The Bank of England held interest rates at a record low as expected on Thursday, as the country's economy continues to hold up relatively well compared to its euro zone neighbors.
The central bank held its benchmark base rate at 0.5 percent, where it has been since March 2009, and maintained its asset purchase target at £375 billion ($564 billion)
Sterling was steady after the decision, trading at slightly lower against the dollar at $1.50 and up against the euro, at 1.20.
Minutes from the bank's last meeting in December showed that policymakers remain divided on whether or not to hike interest rates in the U.K. Two of the nine members of the central bank's Monetary Policy Committee - Martin Weale and Ian McCafferty - again voted for an interest rate hike in December.
The bank has been reluctant to increase rates while wage growth in the U.K. remained under pressure, but data released in December showed that wages grew in the three months to October. While the U.K. economy looks relatively robust, the outlook for its European counterparts is not so rosy.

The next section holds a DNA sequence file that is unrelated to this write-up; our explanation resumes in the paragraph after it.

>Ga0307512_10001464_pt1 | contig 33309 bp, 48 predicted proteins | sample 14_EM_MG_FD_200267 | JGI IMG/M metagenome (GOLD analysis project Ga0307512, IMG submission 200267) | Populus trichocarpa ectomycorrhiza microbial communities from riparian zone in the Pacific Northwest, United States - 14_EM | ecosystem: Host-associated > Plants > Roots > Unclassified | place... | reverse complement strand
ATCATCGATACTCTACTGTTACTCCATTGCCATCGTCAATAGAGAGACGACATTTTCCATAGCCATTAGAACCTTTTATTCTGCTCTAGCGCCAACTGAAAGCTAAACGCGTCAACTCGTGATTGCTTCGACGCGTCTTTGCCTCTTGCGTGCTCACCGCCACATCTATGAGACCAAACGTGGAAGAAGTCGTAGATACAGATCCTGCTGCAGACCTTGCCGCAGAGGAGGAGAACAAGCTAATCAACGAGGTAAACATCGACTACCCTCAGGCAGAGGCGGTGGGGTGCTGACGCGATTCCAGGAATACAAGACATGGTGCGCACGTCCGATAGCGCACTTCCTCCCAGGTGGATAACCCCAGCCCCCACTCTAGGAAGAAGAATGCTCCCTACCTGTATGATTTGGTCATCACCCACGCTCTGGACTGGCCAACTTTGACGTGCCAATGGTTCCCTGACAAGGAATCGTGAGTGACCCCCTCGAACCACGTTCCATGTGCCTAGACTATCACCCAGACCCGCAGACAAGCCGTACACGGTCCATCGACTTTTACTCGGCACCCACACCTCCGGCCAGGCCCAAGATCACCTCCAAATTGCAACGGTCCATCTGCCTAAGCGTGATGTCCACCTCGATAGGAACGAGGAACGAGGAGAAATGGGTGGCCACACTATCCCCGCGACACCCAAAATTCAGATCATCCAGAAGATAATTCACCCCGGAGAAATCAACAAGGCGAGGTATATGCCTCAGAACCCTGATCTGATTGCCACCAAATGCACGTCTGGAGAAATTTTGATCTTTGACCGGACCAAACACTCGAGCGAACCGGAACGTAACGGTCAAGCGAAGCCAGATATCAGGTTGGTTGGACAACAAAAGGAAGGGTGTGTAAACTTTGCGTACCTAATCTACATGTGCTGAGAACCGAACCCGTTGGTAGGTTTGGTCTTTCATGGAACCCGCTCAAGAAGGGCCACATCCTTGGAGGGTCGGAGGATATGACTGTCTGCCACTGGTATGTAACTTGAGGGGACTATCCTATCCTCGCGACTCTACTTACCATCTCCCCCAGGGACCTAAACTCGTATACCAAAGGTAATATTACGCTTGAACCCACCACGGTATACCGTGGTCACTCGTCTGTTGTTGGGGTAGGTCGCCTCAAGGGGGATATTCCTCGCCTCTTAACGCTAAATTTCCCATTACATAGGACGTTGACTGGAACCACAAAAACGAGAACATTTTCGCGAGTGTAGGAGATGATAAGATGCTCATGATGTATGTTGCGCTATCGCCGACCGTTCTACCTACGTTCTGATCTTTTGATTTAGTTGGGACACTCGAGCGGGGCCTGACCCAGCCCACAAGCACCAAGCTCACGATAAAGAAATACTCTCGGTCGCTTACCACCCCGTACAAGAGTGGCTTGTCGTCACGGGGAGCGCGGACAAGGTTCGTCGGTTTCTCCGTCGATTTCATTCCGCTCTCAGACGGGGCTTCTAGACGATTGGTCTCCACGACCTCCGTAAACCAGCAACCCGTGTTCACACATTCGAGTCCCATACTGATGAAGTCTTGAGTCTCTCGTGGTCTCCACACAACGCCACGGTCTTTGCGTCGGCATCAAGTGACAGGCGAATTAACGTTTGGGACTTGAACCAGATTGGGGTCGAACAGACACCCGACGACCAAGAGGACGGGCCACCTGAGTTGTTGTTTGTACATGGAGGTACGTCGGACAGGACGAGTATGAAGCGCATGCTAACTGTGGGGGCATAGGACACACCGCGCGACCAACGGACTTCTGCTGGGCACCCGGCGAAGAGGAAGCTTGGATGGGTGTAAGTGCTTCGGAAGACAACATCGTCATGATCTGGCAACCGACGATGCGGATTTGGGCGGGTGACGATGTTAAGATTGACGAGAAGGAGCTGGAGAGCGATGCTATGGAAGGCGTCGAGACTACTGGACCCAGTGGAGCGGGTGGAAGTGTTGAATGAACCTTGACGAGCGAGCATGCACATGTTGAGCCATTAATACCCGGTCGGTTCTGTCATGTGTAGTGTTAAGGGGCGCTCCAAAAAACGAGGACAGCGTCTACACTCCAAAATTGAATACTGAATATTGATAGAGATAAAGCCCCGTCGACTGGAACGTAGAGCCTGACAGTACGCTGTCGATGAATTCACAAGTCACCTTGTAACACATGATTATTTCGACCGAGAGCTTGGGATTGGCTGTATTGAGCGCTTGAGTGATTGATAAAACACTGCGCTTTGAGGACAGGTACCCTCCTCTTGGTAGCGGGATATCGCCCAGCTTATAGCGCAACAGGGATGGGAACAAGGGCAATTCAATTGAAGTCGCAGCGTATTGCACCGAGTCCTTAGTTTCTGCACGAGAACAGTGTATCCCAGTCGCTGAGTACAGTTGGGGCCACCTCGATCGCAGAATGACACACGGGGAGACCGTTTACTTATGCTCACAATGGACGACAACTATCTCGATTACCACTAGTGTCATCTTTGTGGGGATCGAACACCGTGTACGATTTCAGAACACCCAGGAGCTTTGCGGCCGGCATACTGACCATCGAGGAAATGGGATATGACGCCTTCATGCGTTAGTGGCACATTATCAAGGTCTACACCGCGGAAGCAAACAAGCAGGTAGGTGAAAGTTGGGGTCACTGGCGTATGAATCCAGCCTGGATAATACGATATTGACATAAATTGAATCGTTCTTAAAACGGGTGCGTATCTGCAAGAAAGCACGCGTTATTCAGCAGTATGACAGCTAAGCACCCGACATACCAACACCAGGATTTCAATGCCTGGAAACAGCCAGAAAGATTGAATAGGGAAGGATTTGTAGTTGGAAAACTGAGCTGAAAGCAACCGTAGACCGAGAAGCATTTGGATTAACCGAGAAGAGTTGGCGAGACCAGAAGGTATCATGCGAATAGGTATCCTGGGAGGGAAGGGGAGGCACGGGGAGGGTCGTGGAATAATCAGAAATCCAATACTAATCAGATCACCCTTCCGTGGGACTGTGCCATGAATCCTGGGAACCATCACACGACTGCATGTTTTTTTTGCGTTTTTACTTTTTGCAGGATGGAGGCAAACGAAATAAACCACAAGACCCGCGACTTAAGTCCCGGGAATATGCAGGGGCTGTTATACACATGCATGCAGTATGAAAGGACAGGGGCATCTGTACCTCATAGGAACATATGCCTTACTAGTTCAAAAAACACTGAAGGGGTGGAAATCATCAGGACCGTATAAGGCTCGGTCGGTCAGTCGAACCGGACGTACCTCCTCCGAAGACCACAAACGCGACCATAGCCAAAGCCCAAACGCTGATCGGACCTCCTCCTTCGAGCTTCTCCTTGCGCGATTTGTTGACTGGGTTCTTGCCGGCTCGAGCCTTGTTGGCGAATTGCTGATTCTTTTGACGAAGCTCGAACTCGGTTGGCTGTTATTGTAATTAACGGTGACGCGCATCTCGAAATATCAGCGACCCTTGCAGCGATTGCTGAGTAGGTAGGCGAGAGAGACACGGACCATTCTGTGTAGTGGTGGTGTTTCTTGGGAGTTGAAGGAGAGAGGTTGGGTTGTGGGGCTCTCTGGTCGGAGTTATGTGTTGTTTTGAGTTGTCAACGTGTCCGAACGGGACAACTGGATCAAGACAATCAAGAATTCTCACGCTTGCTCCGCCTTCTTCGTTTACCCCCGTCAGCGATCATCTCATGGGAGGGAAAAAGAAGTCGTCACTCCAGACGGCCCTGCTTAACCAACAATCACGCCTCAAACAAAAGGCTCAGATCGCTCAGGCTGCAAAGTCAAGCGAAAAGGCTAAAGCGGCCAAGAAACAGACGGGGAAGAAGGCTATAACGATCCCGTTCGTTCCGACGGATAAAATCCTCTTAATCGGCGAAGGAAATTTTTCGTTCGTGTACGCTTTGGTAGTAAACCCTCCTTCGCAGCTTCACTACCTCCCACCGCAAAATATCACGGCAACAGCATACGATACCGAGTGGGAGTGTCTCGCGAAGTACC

Growth remains low and data published on Wednesday showed the region's inflation rate fell into negative territory for the first time since 2009. The data adds more pressure on the European Central Bank to launch a U.S. Federal-Reserve-style bond-buying program when it next meets on January 22.
Given this backdrop of uncertainty, Chris Williamson, chief economist at Markit, said an interest rate rise in the U.K. could even be delayed until 2016.
"The slowdown in the economy towards the end of last year, coupled with worrying signs of economic stagnation and political instability in the euro zone, plus falling headline inflation, therefore supports the case for no immediate need to tighten policy," he said in a note Thursday.
"Rates look unlikely to start rising until the second half of the year, and could even be delayed until 2016 if the economic data deteriorate further in coming months."
However, "extraordinarily" low interest rates pose a risk to the long-term health of the economy, said the Institute of Directors after the Bank of England announced its decision.
"The longer that low rates persist, the more likely it is that the U.K. will face problems, as households and companies view extraordinary monetary policy as normal, and take on levels of debt which would be unaffordable with even modest interest rate rises," said the business lobbying group in a statement.